Some people think football is a matter of life and death…I can assure them it’s much more serious than that. – Bill Shankly, Scottish football player and manager 

No one thinks Mr Shankly was joking when he made the assertion. Similarly, David Beckham wasn’t at all offended when English manager Brian Clough made this observation about him. 

“Being thick isn’t an affliction if you’re a footballer, because your brains need to be in your feet.” 

It isn’t clear, however, what the media thought of this Clough-ism, to explain away an English defeat. “We had a good team on paper,” disclosed the always-inventive manager. “Unfortunately, the game was played on grass.” 

No one was in any doubt what Joe Namath, the 1970s quarterback star of the New York Jets, meant when he was asked which he preferred, grass or Astroturf. Broadway Joe didn’t hesitate.

“I’ve never smoked Astroturf,” he replied, deadpan. 

For all the hyperbole surrounding American football, there is nothing puny about football, or soccer as the Americans derisively call it. And the World Cup is as big as it gets. 

Over half the world’s population, or 3.6 billion people, will watch the 65 games that will be played until the final whistle is blown during the decider in two weeks.

And the money, both spent and made, is prodigious. In 2010, Qatar beat out competing bids from the US, Korea, Japan, and Australia to win the right to host the games this year. It has since spent over US$300 billion to beef up its infrastructure, creating whole new cities in the process.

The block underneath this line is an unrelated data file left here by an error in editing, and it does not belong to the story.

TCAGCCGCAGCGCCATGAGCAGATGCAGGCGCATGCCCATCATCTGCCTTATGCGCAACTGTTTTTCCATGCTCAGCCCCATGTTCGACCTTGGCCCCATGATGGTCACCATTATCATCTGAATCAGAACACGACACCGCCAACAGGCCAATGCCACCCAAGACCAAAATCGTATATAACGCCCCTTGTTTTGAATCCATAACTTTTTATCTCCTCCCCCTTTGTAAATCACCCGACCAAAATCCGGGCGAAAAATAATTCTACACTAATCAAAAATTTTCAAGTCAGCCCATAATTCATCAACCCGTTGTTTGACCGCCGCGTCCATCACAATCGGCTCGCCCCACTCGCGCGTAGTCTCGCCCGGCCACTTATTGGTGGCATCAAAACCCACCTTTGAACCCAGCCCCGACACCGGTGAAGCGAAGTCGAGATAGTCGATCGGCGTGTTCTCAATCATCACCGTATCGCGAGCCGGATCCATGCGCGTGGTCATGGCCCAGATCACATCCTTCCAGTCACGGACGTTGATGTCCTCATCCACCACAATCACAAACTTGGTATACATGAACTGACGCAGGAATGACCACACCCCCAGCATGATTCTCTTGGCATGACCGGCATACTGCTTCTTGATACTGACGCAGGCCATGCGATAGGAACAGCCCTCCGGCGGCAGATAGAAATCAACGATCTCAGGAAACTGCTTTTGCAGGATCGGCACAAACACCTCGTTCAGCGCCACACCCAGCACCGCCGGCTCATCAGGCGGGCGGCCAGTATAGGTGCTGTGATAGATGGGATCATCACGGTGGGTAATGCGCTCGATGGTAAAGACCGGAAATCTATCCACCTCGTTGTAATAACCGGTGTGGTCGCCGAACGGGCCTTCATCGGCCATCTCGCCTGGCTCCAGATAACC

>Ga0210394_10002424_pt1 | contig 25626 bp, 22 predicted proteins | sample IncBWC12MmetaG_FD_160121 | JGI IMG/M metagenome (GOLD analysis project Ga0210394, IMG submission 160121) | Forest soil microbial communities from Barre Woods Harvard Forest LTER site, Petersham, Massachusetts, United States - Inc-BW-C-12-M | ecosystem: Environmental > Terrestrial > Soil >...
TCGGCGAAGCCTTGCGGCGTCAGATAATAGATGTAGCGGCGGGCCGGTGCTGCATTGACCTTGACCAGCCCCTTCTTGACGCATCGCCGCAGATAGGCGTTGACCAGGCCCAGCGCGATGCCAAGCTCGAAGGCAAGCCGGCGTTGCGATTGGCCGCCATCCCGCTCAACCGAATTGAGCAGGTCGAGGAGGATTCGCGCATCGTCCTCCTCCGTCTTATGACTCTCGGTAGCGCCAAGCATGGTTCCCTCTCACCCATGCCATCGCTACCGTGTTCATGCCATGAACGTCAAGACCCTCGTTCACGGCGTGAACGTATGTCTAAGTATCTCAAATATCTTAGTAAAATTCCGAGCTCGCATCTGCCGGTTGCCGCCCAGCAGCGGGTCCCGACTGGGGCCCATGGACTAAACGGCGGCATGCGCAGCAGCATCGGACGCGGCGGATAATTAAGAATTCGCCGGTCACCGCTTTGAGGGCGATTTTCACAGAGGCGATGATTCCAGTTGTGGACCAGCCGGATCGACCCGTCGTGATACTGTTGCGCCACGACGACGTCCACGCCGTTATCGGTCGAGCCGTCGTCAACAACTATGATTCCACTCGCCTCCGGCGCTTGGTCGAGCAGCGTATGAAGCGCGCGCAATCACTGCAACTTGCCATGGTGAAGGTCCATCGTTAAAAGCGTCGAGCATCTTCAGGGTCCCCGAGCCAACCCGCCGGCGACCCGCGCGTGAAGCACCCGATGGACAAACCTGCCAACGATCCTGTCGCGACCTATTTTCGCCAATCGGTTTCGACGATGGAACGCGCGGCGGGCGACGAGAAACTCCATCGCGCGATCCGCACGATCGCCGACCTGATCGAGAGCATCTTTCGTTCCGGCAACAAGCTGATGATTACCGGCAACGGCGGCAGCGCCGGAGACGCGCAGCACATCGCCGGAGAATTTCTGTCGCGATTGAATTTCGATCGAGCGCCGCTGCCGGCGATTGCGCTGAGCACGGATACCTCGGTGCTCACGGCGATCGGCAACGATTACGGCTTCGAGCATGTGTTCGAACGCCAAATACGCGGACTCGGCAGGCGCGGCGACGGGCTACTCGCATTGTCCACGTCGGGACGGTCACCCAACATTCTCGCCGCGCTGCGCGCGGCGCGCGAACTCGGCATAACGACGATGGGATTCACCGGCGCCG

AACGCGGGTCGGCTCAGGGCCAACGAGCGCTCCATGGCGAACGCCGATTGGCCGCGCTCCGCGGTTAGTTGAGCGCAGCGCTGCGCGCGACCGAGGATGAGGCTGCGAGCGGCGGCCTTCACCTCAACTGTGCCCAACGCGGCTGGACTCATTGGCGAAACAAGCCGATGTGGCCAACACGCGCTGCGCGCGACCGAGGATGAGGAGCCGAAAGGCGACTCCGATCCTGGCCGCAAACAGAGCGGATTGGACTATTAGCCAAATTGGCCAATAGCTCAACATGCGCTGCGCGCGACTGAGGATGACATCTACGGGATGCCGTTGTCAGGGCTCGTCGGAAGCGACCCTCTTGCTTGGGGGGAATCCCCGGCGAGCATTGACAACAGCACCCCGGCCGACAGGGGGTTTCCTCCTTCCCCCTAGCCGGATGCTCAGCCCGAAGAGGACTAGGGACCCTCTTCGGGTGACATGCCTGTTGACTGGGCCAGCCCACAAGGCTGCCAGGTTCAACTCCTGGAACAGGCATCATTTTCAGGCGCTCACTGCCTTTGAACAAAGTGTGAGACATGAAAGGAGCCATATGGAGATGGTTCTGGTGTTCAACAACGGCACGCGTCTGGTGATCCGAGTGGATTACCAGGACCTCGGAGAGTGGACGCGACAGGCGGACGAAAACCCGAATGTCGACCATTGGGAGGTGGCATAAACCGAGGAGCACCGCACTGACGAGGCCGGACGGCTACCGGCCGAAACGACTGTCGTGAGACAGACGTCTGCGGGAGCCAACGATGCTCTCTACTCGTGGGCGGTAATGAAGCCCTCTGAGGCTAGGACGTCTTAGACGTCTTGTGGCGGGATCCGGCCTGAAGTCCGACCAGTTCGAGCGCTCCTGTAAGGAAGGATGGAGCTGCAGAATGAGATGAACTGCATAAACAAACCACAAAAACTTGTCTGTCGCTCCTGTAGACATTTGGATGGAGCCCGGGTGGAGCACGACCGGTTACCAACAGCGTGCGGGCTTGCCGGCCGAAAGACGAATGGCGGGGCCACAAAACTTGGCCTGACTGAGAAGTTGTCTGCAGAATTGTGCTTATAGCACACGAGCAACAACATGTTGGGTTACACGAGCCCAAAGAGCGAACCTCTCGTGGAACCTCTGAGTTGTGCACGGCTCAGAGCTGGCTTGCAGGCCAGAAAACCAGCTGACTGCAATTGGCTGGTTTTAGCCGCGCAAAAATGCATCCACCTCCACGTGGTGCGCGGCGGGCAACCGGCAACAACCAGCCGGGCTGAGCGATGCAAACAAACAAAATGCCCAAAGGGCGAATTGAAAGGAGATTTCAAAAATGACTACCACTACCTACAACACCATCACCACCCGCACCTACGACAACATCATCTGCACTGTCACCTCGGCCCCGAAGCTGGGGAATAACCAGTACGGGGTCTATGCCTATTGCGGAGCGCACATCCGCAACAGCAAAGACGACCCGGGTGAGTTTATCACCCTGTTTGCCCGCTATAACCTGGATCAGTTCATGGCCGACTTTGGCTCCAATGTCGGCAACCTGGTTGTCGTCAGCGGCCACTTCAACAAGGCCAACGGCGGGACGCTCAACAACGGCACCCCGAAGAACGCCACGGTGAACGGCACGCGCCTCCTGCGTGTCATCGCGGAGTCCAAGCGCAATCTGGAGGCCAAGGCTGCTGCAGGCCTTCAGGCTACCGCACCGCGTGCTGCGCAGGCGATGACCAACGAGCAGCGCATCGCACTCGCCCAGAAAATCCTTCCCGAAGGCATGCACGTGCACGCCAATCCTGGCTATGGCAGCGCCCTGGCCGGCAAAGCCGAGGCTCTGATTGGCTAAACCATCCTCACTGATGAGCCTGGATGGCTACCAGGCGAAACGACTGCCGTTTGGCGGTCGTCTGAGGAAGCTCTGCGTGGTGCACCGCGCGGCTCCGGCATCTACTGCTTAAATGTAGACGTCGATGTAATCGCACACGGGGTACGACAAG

Fifa, the game’s international governing body is expected to rake in a whopping US7.5 billion from the Cup via advertising and merchandising deals. 

That’s RM33 billion, a respectable amount even by Najib Razak standards. 

And every team that qualifies for the privilege of playing in the World Cup will go home, pockets jingling. 

The winner will jingle all the way with US$42 million, while the runner-up will be consoled by a calming $30 million.  

Teams finishing third and fourth will receive $27 million and $25 million, respectively. Those finishing between fifth and eighth will get $17 million, while those finishing between ninth and the 16th spot will be awarded $13 million. 

Everyone else – even rank outsiders like Qatar – will get a suitably restorative $9 million. Finally, each of the 35 teams will receive $1.5 million for their pains.  

Those pains will include horror stories about worker abuse in Qatar during construction of the various stadia: locations where summer temperatures can exceed a hundred degrees. 

The stories also extend to the grasping, avaricious ways of Fifa officials, some of whose antics would make Jho Low blush. OK, maybe not Jho Low but certainly the odd Goldman Sachs banker or two. 

It was football’s maestro, Pele, who dubbed it the “beautiful” sport. But even Pele could not have foreseen how big the game has become.

Or how ugly, some of its aspects. Fifa has thought nothing of hosting games in questionable places – from Argentina in the 80s to Russia in 2018. How much of that is due to money is anybody’s guess. 

But Pele was also right. At its dizzying finest, football elicits an undisguised admiration: a ballet for the masses; or to paraphrase one of its finest exponents currently, Lionel Messi; “talent and elegance coexisting, simultaneously, with rigour and precision.”